Tax Break

Essential reading: UK Revenue officials face grilling over multinationals’ taxes, and more

November 5, 2012

Welcome to the top tax and accounting headlines from Reuters and other sources.

 * HMRC to face MPs over multinationals’ tax. Vanessa Houlder – The Financial Times. Top UK Revenue officials who will appear before MPs on Monday are likely to come under renewed pressure over the tax affairs of some of the highest profile multinationals operating in Britain. Starbucks, Google, Amazon, Facebook and eBay have been the focus of intense scrutiny after it emerged that they paid corporate tax of a few million pounds. Link  

* Some taxes are sure to go up. John McKinnon – The Wall Street Journal. Taxes on investment income are going up no matter who wins Tuesday’s elections, at least for higher-income households. The tax breaks for capital gains, dividends and other types of investment income are an appealing place to look for revenue. Link 

 * Middle class faces quick impact from fiscal cliff in form of alternative minimum tax. Lori Montgomery – The Washington Post. The best hope for a deal to avoid the “fiscal cliff” may lie with the alternative minimum tax, an obscure provision of the tax code that is about to become alarmingly relevant to millions of middle-class taxpayers. Link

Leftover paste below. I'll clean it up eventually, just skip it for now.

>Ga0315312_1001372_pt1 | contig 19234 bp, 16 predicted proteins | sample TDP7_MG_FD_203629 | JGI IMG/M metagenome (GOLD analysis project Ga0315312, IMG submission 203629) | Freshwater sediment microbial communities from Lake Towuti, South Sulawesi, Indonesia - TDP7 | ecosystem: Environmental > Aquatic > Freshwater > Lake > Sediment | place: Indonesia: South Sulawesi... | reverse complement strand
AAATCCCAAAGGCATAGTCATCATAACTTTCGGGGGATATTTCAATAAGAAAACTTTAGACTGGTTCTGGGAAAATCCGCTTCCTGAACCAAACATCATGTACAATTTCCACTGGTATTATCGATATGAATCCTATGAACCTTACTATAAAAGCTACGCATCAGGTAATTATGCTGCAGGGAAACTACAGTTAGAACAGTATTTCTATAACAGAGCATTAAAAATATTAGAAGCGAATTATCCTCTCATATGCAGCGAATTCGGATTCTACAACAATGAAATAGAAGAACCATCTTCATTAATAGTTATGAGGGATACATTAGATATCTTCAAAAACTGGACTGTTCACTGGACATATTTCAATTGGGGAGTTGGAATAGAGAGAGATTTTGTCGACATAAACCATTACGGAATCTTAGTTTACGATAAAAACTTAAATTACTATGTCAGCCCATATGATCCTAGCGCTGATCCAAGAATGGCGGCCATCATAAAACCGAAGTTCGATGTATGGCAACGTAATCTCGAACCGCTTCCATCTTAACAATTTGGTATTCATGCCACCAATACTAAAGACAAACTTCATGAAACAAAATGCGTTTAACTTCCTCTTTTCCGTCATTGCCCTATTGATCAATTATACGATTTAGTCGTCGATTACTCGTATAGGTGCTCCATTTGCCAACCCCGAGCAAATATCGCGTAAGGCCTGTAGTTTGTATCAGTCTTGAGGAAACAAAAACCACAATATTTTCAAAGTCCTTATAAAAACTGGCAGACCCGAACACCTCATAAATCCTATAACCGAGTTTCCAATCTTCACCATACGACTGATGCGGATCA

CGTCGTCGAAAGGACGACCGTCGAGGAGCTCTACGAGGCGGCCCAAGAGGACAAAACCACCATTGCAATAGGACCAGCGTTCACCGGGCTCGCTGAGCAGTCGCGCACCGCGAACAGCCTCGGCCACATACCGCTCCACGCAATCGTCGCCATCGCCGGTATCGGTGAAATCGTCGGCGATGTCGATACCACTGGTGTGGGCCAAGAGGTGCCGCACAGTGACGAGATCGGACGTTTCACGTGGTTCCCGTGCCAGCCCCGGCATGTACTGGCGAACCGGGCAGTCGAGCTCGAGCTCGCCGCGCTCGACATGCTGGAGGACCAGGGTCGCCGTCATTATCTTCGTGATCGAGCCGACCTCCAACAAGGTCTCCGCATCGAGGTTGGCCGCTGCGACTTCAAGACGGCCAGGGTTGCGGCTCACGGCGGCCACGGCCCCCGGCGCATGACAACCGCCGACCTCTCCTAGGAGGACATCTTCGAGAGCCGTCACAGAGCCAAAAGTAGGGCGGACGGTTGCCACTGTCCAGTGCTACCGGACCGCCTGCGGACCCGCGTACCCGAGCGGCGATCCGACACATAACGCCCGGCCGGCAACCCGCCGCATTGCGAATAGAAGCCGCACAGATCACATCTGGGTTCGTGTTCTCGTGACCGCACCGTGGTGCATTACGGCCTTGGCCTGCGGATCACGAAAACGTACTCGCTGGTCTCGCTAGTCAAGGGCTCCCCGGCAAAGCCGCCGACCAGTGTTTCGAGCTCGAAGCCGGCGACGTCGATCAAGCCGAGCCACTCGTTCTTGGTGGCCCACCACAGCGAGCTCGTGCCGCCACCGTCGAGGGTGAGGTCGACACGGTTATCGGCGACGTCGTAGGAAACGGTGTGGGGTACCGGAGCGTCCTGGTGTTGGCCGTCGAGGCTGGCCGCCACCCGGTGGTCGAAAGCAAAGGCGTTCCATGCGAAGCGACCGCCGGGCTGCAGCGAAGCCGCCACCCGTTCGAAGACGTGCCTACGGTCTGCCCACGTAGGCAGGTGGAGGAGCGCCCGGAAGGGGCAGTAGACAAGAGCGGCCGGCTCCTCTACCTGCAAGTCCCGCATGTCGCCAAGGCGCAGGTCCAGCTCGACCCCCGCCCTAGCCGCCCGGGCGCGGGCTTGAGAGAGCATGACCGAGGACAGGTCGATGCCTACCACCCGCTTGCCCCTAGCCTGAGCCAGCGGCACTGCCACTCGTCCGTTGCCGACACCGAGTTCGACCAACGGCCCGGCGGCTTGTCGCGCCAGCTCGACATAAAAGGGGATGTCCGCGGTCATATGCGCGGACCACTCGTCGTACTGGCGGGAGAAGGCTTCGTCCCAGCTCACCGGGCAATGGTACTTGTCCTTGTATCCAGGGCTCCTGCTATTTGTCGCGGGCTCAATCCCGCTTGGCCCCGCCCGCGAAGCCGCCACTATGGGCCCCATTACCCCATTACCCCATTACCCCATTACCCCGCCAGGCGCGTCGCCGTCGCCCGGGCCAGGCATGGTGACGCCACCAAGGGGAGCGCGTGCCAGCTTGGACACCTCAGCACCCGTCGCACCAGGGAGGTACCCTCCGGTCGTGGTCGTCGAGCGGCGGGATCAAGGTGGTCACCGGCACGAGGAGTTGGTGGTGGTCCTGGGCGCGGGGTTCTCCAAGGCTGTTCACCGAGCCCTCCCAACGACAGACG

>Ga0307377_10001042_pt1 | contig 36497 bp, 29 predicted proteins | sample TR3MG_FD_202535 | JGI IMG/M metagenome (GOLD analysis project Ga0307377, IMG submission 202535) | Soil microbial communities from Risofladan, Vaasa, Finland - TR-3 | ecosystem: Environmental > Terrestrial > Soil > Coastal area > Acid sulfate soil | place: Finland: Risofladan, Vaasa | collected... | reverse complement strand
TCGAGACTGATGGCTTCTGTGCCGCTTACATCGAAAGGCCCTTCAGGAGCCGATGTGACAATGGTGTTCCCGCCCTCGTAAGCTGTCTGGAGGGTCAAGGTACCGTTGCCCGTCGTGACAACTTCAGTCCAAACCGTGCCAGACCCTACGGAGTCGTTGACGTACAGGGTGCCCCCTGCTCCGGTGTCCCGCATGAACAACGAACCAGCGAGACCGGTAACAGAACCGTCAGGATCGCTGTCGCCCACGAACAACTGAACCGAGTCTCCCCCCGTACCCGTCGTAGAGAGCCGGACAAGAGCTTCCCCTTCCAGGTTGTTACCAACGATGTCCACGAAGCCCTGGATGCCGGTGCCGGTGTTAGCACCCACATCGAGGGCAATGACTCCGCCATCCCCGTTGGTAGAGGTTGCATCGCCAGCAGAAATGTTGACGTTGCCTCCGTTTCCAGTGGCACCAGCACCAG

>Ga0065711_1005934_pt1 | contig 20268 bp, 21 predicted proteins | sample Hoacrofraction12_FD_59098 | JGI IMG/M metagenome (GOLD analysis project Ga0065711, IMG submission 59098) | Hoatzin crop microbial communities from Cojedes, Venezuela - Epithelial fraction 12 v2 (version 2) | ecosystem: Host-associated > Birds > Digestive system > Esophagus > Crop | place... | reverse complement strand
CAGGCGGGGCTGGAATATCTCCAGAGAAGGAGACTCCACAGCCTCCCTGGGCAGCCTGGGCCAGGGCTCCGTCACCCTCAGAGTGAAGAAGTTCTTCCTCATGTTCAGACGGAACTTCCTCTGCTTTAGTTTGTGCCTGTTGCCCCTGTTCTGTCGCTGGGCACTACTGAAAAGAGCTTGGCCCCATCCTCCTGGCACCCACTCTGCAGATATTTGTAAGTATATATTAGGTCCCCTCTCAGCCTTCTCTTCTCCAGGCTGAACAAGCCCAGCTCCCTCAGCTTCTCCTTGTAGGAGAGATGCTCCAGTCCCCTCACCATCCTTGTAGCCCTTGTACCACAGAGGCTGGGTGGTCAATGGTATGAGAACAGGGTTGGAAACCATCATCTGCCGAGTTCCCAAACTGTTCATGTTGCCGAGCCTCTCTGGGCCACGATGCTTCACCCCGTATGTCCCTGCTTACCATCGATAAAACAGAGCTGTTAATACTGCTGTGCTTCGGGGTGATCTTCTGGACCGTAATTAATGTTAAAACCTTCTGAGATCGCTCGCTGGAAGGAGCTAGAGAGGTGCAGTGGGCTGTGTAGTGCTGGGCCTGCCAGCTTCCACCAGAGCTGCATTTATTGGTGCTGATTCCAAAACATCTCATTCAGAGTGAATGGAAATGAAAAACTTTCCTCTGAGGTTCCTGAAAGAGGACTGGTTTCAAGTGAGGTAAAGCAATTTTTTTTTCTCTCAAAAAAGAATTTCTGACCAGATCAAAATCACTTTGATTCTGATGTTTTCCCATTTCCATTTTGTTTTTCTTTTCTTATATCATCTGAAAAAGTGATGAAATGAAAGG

* Real progress, but we’re not done. Barack Obama – The Wall Street Journal opinion. In the eight years after Bill Clinton, we passed bigger tax cuts for the wealthy we couldn’t afford. We shouldn’t end college tax credits to pay for millionaires’ tax cuts. Link  

* Republican tax priorities. The New York Times editorial. If Congressional Republicans get their way, expiring cuts in the estate tax for America’s wealthiest families will be extended in 2013. But under their cruel plan, enhancements to tax credits for low- and moderate-income working families, which are also set to expire at the end of the year, would end. Link

* Comparing the tax bite with Obama and Romney. James Stewart – The New York Times opinion. What federal tax rate would you pay if Mitt Romney were elected president? And what would it be if Barack Obama? The paradox is that many Republicans and Democrats support tax reform, but no one would know that from the campaign rhetoric. Link

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